Sunday, December 17, 2006
Earlier this week, the New York Times reported that the American Enterprise Institute had issued a study that called for increasing troops levels in Iraq. And appearing on Journal Editorial Report this morning was noted neo-con, signatory of the Project for the New American Century and AEI member, Fred Kagan, to explain what was needed to achieve victory in Iraq.
And bear in mind, these are the voices George Bush is listening to as he decides on what the "new way forward" will be in Iraq.
Kagan began by saying that securing Baghdad was an "absolute prerequisite," and that it could only be achieved with more troops. Paul Gigot, the host and an editor at the Wall Street Journal, asked how many troops they were proposing:
We're proposing a surge of 4 brigades, which is about 20,000 American combat troops into Baghdad and a number more, totaling about 35,000 American combat troops into other places in Iraq.
Leaving aside for a moment the question of where these 55,000 troops will come from, if securing Baghdad is so critical, why would 35,000 troops be sent elsewhere? The situation in Anbar province must be worse than we thought. But back to the interview. Gigot then asked how long this surge of troops would last. Six months, 18 months, or even 24 months?
I think that there's going to have to be a sustained surge through the end of the Bush presidency. I think it's a real mistake to imagine that we can do this with some sort of temporary bump and then pull back quickly.
Through the end? Kagan didn't say how far through, but if the recomendations in this report are adopted by the White House, that means close to 200,000 U.S. troops in Iraq at least until 2009.
And where will these troops come from? Generals are saying our military "will break" under the current troop rotations and that sending in even an additional 20,000 troops won't solve the problem. Kagan says, no problem:
We looked very carefully at that problem and we looked at the troops that the Army is proposing to bring into Iraq over the course of the next year. We looked at various ways of extending the tours of some of the troops that are going to be in Iraq, umm, accelerating the deployment of a couple of units by a matter of a few weeks. This is perfectly feasible.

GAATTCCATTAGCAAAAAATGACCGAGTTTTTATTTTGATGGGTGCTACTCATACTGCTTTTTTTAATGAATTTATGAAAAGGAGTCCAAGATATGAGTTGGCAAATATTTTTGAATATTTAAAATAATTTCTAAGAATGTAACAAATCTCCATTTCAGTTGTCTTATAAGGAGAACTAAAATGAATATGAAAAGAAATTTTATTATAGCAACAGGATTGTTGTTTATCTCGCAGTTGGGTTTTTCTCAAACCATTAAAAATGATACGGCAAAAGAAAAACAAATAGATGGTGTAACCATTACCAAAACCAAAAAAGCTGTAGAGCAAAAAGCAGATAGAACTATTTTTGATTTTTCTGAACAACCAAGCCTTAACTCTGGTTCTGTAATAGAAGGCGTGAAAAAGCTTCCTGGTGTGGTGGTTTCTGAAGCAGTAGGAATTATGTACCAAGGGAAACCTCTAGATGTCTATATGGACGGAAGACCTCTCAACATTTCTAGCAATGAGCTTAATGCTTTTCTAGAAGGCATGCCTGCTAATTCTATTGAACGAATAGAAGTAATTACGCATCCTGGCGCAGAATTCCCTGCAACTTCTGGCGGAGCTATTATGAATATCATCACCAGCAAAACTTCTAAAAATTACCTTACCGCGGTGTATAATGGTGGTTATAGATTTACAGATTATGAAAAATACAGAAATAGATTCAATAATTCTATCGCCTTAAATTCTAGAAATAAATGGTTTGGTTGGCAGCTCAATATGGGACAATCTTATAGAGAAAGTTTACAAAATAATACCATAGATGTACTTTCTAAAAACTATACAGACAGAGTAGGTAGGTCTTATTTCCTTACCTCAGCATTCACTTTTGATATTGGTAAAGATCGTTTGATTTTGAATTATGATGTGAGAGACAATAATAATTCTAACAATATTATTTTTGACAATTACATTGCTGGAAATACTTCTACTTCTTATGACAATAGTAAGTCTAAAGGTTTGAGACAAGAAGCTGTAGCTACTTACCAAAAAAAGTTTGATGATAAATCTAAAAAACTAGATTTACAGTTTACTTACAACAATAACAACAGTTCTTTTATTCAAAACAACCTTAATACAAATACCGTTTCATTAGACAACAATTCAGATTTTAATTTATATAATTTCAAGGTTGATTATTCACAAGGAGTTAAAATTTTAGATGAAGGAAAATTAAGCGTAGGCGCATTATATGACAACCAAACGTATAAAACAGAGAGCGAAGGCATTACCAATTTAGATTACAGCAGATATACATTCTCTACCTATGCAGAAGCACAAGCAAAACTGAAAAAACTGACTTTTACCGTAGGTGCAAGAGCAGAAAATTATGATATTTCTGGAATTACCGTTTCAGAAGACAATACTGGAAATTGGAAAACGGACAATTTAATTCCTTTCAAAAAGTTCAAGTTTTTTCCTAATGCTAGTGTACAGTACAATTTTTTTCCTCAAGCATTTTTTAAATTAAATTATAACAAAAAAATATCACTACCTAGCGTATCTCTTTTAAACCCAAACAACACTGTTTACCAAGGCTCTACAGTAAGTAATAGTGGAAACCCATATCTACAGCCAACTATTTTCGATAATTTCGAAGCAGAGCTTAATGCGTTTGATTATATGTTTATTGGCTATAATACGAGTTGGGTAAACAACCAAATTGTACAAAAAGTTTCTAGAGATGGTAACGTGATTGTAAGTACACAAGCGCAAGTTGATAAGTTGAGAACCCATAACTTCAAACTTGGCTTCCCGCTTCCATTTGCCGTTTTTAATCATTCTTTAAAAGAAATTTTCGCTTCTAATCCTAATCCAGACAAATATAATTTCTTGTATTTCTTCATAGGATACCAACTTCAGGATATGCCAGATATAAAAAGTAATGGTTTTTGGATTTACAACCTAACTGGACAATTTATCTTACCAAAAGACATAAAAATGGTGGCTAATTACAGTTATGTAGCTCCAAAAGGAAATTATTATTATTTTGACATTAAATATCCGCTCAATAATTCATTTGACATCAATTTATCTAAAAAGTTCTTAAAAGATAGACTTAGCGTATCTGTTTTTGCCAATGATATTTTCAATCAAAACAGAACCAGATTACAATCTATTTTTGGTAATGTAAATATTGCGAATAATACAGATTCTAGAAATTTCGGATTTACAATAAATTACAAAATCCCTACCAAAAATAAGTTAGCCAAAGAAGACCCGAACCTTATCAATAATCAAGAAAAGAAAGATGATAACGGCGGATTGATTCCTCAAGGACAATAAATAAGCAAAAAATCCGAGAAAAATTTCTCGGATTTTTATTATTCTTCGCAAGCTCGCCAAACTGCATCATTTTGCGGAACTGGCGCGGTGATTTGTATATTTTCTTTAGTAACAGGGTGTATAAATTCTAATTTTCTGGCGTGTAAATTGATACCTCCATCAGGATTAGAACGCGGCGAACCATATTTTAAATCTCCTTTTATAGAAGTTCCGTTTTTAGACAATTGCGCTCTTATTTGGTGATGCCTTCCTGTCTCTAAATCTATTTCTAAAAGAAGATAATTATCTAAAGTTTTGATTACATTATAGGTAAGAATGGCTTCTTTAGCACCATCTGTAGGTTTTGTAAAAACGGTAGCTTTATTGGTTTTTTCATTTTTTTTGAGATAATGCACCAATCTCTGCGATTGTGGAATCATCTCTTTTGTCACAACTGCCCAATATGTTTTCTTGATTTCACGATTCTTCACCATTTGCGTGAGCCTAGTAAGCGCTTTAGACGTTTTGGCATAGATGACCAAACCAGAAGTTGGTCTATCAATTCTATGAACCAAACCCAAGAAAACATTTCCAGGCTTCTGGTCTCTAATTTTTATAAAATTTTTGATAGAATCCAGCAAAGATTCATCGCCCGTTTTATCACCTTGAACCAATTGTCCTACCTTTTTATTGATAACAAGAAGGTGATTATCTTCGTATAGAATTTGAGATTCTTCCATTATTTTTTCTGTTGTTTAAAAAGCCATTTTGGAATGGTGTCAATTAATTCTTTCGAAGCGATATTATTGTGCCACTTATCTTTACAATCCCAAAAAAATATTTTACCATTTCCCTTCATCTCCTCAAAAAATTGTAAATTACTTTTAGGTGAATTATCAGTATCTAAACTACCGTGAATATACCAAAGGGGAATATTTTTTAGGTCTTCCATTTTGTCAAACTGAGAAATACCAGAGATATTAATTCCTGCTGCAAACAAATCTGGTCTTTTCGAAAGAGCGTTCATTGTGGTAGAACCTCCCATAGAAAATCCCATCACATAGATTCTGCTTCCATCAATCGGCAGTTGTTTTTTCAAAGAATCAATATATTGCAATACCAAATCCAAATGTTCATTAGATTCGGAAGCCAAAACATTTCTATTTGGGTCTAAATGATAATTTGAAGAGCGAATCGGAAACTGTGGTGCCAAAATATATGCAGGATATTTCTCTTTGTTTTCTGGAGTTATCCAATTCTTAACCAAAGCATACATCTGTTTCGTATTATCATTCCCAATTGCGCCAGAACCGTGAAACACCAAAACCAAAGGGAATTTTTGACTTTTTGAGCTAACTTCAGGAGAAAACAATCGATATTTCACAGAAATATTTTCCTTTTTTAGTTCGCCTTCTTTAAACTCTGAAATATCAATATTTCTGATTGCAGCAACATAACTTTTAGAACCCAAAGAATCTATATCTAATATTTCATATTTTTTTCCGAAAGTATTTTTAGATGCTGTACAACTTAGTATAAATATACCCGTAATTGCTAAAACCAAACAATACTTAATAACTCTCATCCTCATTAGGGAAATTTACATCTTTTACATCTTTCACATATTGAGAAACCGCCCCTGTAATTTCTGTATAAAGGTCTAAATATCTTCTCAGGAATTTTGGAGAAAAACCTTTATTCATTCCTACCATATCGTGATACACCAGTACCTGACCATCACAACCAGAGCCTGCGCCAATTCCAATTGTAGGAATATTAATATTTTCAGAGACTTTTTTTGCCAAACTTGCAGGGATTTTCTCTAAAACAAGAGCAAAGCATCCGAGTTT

Never mind the men and women who are already on their second or third deployments, after all, they volunteered. Never mind that deploying troops before they and their equipment is ready could mean their lives. And never mind breaking the Army, because victory is still feasible...on paper.
What about casualties?
You will have more American casualties in the short term. I believe that you'll have fewer American casualties taken overall. And I think that there will be American casualties in a winning effort, which I think matters a great deal. Uhhh...tragic as any loss of life, of course, in this war is.
A few things about the language used in that statement; notice that when he speak of casualties, it becomes, "You will have"? Not we, you. And he states definitively that there will be casualties, but if we follow his plan, he believes there won't be as many. An easy chance to take when it isn't your life on the line.
And what else has Mr. Kagan and the braintrust at the AEI concluded?
...we do think this nation is going to have to make a real committment to this war.
Apparently they didn't get the memo on how the American people feel about this war. Of course, neither has George Bush.